Further, Indonesian cities need improved management and more adequate financing, according to a statement from World Bank received in Jakarta on Friday.
This translates into expanding options for financing infrastructure and basic services, improving coordination among different levels and sectors of government and within metropolitan areas, and building capacity in local governments to better plan and implement urban development.
Indonesia has urbanized as it has climbed the ladder of development. Since 1950, average GDP per capita has increased almost nine-fold. At the same time, the share of the population living in urban areas has increased from 12 to 56 percent.
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Indonesia’s prosperity gains are closely linked to the benefits from urban expansion and the transition to an economy based on services and industry.
"As people and firms cluster in cities, it becomes easier to match talent to jobs, exchange ideas and knowledge, share inputs, and access markets," said Kurt Kunz, Swiss Ambassador to Indonesia.
"Cities are engines of prosperity, and this is why Switzerland supports sustainable urban development in Indonesia," he added.
Although urbanization has slowed from the breakneck pace of the 1980s and 1990s, Indonesian cities continue to grow in population at a rapid pace. Today, about 151 million people live in urban areas. By 2045, the centenary of Indonesia’s independence, around 220 million people, or over 70% of the population, will live in cities.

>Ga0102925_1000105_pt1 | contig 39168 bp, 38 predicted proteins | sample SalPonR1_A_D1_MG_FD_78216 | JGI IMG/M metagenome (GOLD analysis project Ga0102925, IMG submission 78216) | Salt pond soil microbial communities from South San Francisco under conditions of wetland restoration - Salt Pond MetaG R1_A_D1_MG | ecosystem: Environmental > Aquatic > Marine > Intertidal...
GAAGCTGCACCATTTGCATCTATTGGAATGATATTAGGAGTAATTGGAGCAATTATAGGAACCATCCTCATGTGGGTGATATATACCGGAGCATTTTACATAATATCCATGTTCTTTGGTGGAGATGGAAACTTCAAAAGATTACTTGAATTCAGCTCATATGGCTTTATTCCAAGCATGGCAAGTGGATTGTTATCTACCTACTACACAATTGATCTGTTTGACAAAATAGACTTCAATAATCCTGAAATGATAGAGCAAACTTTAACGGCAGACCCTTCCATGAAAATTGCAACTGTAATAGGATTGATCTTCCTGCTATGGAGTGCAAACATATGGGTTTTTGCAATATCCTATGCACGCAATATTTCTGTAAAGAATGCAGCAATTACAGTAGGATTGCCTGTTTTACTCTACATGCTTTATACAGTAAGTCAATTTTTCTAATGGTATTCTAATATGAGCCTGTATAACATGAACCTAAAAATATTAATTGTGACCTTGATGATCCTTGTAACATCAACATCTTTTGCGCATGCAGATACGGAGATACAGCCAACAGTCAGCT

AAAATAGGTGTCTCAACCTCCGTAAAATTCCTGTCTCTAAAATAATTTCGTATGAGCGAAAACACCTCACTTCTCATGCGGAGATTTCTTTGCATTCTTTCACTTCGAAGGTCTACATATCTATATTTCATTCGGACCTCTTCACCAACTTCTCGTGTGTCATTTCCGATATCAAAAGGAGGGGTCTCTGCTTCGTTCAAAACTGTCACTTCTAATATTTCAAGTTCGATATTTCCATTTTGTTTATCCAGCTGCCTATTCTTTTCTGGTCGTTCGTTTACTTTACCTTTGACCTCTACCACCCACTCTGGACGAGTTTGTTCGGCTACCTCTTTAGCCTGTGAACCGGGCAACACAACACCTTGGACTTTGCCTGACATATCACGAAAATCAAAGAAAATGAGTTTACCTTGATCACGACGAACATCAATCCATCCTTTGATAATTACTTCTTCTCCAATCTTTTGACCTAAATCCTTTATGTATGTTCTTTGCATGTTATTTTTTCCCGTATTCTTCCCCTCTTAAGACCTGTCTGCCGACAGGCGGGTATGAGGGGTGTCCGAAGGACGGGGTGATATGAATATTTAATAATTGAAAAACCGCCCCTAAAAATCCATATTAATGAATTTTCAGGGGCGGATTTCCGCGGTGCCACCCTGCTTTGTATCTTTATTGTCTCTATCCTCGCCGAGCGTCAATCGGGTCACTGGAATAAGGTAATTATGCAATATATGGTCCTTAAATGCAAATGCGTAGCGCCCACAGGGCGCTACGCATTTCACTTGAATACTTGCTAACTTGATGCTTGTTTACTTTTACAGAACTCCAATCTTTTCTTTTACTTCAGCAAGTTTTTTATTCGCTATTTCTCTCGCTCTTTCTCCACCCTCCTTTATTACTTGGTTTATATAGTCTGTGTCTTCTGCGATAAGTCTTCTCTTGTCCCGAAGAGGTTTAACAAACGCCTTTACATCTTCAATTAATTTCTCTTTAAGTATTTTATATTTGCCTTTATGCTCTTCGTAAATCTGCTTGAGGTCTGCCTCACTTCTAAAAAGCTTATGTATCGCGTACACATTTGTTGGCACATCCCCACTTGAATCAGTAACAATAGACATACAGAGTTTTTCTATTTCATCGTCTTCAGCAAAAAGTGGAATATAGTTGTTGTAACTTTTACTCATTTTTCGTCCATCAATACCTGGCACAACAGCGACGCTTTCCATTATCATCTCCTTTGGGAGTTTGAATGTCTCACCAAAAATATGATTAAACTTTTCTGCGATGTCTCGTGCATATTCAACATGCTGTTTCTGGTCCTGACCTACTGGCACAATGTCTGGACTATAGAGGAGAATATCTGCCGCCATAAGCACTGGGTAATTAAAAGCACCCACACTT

"Better economic opportunities in cities have helped lift millions of Indonesians out of poverty and millions more join the middle-class," said Sameh Wahba, World Bank Global Director for Urban, Disaster Risk Management, Resilience and Land Global Practice.
The report notes, however, that Indonesia has not prospered as much from urbanization as have other countries.
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Between 1996 and 2016, every percentage point increase in the share of Indonesia’s population living in urban areas was associated with a 1.4 percent increase in GDP per capita, compared to 2.7 percent in other developing countries in East Asia and the Pacific.
Indonesian cities also face challenges to their livability due to traffic congestion, pollution, insufficient affordable housing, and continued deficits in access to basic services. Moreover, while urbanization has made an important contribution to the overall rise of living standards, the benefits have not been shared equally.
"No large country has ever reached high-income status without also becoming urbanized," said Rodrigo A. Chaves, World Bank Country Director for Indonesia and Timor-Leste.
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Because the urban environment is difficult and costly to change, once built, delays in action will risk locking Indonesia further into a suboptimal trajectory of urban development. To succeed, Indonesia needs to act now, he noted.
The report offers a novel way of classifying the different types of urban and rural locations across the country. Drawing on a wide range of data sources, it takes stock of the extent to which urbanization in Indonesia has delivered on three key outcomes: prosperity, inclusiveness, and livability.
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